13. 13. • As such , arterial blood pressure is often particularly labile at induction and during patient positioning. (It is crucial for the anesthesiologist to anticipate, monitor, and treat these effects, and to assess the safety of positional changes for each patient.) • Interruptions in monitoring to facilitate positioning or turning of the operating room table must be minimized during this dynamic period. • Patient positioning is always secondary to patient safety.
  14. 14. Pulmonary Concerns • Anesthetized patients who are breathing spontaneously have; – ↓ tidal volume – ↓functional residual capacity – ↑ closing volume (Positive-pressure ventilation with muscle relaxation may ameliorate ventilation- perfusion mismatches ) • Any position that limits movement of the diaphragm, chest wall, or abdomen may increase atelectasis and intrapulmonary shunt.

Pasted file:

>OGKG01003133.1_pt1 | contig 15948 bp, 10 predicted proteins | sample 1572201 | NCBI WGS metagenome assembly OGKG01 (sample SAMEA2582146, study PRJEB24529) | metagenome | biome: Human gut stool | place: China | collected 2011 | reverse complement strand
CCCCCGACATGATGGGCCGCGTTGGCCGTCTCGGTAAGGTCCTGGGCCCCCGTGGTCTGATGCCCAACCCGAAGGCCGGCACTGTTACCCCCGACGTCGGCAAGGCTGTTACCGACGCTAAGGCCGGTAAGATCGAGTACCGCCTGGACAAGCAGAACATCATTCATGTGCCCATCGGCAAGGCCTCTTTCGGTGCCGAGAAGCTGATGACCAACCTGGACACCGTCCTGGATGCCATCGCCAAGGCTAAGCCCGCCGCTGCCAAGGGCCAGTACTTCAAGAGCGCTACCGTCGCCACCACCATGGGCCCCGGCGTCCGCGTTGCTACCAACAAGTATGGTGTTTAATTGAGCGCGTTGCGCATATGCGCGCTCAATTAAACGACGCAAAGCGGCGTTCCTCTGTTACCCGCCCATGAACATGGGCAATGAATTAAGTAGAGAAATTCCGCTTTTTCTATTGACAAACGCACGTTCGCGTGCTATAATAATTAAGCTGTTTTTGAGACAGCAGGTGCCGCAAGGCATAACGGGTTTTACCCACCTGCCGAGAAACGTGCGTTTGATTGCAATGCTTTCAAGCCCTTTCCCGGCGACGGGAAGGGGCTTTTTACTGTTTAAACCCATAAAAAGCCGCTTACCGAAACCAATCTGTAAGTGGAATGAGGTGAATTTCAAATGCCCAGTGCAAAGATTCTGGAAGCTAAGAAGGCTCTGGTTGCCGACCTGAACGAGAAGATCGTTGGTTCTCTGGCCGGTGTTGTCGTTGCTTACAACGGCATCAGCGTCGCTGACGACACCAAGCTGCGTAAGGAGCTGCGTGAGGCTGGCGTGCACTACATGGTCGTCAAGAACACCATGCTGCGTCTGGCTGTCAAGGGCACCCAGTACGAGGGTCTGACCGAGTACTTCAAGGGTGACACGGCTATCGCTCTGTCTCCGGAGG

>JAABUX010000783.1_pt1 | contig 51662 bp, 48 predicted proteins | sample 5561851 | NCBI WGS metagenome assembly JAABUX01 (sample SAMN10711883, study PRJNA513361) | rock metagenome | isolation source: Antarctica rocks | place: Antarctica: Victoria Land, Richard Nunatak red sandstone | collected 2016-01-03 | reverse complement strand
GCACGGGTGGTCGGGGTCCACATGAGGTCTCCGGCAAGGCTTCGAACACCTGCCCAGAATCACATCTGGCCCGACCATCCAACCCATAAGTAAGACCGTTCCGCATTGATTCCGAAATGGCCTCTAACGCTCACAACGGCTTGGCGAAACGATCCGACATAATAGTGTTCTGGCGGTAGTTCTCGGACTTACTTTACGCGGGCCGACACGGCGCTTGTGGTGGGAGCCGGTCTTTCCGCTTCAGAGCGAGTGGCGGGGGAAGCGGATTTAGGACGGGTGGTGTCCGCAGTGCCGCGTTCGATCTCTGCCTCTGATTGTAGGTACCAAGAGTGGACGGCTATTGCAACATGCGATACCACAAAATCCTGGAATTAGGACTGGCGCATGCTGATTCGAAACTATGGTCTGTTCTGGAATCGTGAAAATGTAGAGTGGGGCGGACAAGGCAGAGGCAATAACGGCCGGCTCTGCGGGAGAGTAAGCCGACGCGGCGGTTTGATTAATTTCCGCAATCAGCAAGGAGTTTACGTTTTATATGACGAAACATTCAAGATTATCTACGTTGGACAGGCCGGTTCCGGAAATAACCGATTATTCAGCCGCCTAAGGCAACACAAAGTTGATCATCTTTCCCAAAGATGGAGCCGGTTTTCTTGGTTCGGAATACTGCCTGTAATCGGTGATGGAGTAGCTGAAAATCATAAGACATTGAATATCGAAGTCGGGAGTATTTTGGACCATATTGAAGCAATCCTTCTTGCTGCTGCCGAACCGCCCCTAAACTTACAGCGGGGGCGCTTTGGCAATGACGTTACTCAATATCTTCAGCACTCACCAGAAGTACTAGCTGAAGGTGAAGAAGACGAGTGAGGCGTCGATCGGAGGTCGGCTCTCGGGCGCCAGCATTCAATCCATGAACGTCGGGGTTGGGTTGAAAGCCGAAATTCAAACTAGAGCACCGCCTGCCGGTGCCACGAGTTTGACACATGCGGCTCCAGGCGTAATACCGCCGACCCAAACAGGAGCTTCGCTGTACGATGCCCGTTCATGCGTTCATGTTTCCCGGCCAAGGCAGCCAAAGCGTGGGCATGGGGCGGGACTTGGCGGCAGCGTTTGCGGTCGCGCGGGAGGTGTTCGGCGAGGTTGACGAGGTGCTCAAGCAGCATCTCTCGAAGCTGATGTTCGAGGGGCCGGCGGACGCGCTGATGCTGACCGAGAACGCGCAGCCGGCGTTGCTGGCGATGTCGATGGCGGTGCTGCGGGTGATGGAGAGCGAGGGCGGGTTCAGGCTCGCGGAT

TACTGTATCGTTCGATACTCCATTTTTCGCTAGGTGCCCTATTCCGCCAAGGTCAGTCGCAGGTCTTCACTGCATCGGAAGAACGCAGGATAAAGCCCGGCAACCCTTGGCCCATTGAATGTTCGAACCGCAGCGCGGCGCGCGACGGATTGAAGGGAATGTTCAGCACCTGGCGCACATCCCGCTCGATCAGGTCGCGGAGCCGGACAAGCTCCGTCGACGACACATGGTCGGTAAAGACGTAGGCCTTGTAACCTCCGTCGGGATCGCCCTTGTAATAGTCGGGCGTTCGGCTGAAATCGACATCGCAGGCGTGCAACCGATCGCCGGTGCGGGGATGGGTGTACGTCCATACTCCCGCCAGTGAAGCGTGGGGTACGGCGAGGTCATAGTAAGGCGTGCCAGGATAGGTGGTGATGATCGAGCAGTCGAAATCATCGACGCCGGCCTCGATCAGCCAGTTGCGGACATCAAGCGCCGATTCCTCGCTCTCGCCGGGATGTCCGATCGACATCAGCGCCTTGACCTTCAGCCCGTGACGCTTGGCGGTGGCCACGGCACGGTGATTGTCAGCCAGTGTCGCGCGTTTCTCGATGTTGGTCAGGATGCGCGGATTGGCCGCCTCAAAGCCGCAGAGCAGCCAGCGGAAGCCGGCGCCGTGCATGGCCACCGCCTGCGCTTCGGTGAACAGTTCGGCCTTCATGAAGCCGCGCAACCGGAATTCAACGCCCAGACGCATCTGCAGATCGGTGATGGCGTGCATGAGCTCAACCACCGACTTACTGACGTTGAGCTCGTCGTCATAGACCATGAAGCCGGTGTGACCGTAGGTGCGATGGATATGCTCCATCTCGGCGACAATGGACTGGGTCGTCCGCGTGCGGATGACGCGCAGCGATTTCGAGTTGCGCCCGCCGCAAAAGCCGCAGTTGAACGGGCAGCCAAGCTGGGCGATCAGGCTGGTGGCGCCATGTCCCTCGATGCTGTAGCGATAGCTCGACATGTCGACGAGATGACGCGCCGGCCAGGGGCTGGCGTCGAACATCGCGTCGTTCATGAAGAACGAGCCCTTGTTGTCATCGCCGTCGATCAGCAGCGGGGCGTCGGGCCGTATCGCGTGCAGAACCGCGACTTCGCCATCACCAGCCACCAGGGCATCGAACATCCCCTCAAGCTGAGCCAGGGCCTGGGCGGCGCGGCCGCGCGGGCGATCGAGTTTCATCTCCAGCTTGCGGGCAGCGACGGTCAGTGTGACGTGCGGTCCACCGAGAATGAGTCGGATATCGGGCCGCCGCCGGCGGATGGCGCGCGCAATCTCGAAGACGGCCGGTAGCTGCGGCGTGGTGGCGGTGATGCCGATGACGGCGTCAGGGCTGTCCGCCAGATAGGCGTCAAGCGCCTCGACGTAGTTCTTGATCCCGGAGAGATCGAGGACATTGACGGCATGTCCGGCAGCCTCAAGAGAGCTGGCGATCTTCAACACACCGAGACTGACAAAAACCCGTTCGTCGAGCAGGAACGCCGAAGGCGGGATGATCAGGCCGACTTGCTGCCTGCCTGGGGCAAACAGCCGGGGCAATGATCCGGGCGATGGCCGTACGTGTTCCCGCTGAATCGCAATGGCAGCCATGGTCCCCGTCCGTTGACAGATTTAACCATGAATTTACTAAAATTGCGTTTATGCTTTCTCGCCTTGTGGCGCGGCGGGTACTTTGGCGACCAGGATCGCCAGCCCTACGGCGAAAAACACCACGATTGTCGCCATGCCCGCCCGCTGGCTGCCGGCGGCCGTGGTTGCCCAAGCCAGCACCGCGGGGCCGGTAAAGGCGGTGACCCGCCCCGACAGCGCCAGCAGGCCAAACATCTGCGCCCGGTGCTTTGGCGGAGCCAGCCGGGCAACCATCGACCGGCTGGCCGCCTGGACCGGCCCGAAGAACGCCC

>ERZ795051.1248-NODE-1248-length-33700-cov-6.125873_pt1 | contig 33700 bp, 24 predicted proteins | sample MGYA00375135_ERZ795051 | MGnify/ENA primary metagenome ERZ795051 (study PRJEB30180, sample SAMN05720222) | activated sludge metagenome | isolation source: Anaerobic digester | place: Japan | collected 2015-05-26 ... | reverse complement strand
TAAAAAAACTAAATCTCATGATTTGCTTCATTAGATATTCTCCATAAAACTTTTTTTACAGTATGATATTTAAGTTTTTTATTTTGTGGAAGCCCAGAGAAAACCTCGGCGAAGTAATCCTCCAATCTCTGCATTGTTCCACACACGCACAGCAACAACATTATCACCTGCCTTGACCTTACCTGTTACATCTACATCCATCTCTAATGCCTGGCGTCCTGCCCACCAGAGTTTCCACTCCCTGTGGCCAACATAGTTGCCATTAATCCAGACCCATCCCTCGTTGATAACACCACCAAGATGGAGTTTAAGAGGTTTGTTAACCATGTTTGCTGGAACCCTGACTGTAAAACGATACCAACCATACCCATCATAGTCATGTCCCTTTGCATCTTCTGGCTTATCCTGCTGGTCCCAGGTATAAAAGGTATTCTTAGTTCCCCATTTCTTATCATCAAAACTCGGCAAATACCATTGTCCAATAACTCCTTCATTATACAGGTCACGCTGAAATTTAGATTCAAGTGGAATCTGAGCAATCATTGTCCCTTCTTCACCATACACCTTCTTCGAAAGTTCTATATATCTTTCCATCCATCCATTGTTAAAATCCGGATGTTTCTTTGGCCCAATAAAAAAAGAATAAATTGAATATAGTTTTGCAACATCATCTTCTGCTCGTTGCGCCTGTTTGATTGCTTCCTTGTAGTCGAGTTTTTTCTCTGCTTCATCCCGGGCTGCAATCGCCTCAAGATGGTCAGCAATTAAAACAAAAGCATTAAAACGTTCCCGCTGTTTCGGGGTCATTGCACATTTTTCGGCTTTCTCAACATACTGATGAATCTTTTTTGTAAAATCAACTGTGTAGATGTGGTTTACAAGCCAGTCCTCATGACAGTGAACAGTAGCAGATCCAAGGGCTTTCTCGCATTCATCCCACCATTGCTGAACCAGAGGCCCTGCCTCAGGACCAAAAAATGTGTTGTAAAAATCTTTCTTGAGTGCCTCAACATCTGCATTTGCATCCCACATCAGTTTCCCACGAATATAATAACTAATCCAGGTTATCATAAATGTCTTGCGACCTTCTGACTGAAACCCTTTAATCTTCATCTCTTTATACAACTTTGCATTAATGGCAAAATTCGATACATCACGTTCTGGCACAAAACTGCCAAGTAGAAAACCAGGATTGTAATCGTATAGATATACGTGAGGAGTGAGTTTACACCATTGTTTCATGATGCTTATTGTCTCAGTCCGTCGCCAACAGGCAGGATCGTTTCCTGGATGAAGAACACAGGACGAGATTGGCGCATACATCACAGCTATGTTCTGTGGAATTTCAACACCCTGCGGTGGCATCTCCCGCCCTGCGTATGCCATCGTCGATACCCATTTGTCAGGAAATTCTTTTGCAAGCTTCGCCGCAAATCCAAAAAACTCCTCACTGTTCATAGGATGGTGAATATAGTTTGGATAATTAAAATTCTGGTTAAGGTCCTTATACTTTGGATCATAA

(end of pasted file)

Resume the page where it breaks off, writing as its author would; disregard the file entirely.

15. 15. • For instance when an individual shifts from standing to supine, – functional residual capacity decreases owing to cephalad displacement of the diaphragm. – The relative contribution to ventilation of the chest wall compared with the diaphragm decreases from 30% to 10%. • The preferential perfusion of the dependent portions of lung is dominated by gravity.
  16. 16. Specific Positions Supine(dorsal decubitus position) • Because the entire body is close to the level of the heart, hemodynamic reserve is best maintained. • Because compensatory mechanisms are blunted by anesthesia, however, even a few degrees of head-down (Trendelenburg) position or head-up (reverse Trendelenburg) position are sufficient to cause significant cardiovascular changes. Associated Arm Position • In a supine patient, one or both arms may be abducted out to the side or adducted (tucked) alongside the body. • It is recommended that upper extremity abduction be limited to less than 90 degrees to minimize the likelihood of brachial plexus injury by caudad pressure in the axilla from the head of the humerus.